But zooming in with the camera you can actually see the little red cranberries waiting for the harvest.

Another day we headed off to the ferry for Martha's Vineyard. There were a lot of other people who had the same idea as we did. I imagine there were at least 100 bikes on the ferry.

In Edgartown Max found his namesake sailboat.

And we saw this interesting vehicle driving by. Is it a bike or is it a car?

I like this, ice cream and skinny fat sandwiches, and they were all in the same shop.

Another Whaling Church. A United Methodist Church, 1787. They had just had a wedding and the building was not open to the public.

The boat building shop of Manuel Swartz Roberts, 1881-1963. He built catboats, beach boats and fishing boats. It is now an artists gallery.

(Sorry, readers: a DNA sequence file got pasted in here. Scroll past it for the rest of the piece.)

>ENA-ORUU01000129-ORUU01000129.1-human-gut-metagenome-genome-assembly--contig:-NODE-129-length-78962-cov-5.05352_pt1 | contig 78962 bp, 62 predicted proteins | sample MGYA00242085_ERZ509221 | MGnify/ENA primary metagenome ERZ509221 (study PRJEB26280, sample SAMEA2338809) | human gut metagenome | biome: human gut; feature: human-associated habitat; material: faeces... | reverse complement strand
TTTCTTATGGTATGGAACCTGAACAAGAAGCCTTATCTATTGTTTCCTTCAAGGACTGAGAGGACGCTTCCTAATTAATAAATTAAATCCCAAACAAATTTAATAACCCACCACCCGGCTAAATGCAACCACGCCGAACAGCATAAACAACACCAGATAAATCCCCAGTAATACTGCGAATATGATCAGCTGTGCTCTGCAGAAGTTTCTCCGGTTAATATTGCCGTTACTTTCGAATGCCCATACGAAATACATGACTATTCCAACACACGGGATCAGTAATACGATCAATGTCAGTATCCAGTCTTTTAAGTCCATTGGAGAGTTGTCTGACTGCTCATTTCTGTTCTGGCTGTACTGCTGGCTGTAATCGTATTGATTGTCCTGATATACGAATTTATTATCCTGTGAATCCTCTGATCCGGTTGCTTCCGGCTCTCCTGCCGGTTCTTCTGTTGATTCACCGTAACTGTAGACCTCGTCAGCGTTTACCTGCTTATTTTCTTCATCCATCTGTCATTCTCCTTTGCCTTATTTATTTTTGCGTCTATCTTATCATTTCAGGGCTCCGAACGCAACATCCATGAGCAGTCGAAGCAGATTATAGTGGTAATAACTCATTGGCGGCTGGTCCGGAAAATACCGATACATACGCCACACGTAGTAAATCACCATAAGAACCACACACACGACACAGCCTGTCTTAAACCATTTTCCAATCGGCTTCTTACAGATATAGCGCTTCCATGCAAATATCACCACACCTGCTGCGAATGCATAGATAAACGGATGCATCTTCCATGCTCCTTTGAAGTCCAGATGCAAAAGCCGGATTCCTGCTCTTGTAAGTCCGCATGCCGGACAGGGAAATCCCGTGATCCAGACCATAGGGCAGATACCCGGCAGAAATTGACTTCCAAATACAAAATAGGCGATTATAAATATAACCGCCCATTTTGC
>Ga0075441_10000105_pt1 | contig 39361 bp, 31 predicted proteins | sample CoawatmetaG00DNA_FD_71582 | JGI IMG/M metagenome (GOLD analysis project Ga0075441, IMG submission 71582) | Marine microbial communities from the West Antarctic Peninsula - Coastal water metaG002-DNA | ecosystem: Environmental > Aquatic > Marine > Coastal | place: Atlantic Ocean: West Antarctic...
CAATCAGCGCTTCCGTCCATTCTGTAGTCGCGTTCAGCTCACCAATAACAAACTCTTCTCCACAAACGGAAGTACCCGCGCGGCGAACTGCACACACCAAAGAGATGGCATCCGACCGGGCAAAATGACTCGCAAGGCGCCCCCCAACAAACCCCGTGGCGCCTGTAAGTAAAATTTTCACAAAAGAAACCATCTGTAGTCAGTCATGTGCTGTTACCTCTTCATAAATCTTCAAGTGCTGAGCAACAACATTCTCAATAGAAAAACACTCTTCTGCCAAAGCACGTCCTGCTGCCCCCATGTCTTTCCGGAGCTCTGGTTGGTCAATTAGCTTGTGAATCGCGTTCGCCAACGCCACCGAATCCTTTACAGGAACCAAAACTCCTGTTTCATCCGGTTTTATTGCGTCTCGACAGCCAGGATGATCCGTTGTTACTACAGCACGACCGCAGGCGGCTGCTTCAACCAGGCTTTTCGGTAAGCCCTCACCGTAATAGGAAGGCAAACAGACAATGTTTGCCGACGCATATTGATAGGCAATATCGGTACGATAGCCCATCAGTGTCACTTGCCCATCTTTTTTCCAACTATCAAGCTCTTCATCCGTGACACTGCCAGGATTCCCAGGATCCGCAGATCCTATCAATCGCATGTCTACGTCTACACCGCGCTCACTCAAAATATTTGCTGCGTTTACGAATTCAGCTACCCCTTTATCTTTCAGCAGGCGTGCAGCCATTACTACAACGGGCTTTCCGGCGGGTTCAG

I never saw 'Jaws', but this is supposed to be the beach where it was filmed.

Maybe Max shouldn't get out there too far or 'Jaws' just might get him.

This kite boarder and sail boarder don't seem to be too concerned about 'Jaws'.

It was a fun day, but we are all tired and ready for the trip home.

Cape Cod and area

We spent over a week in the Cape Cod area, so I will be posting several blogs. Besides being located on the coast, there are wetlands and rivers throughout as well.

This is a Herring Run. The sign says this one has been here since 1638, but I don't think it looked like it did today. Herring spawn in fresh water like salmon, and with all the dams and blockages which man has put in their way, they need help getting back to their birthplace. And best of all, I was parked next to this the entire week. The roar of the rushing waters lured me to sleep every night.

Yes, Nancy has her arm in a sling. On our bike ride on Martha's Vineyard she had a mishap and has a shoulder separation. Her biggest complaint? She can't bike or kayak now for at least 6 weeks.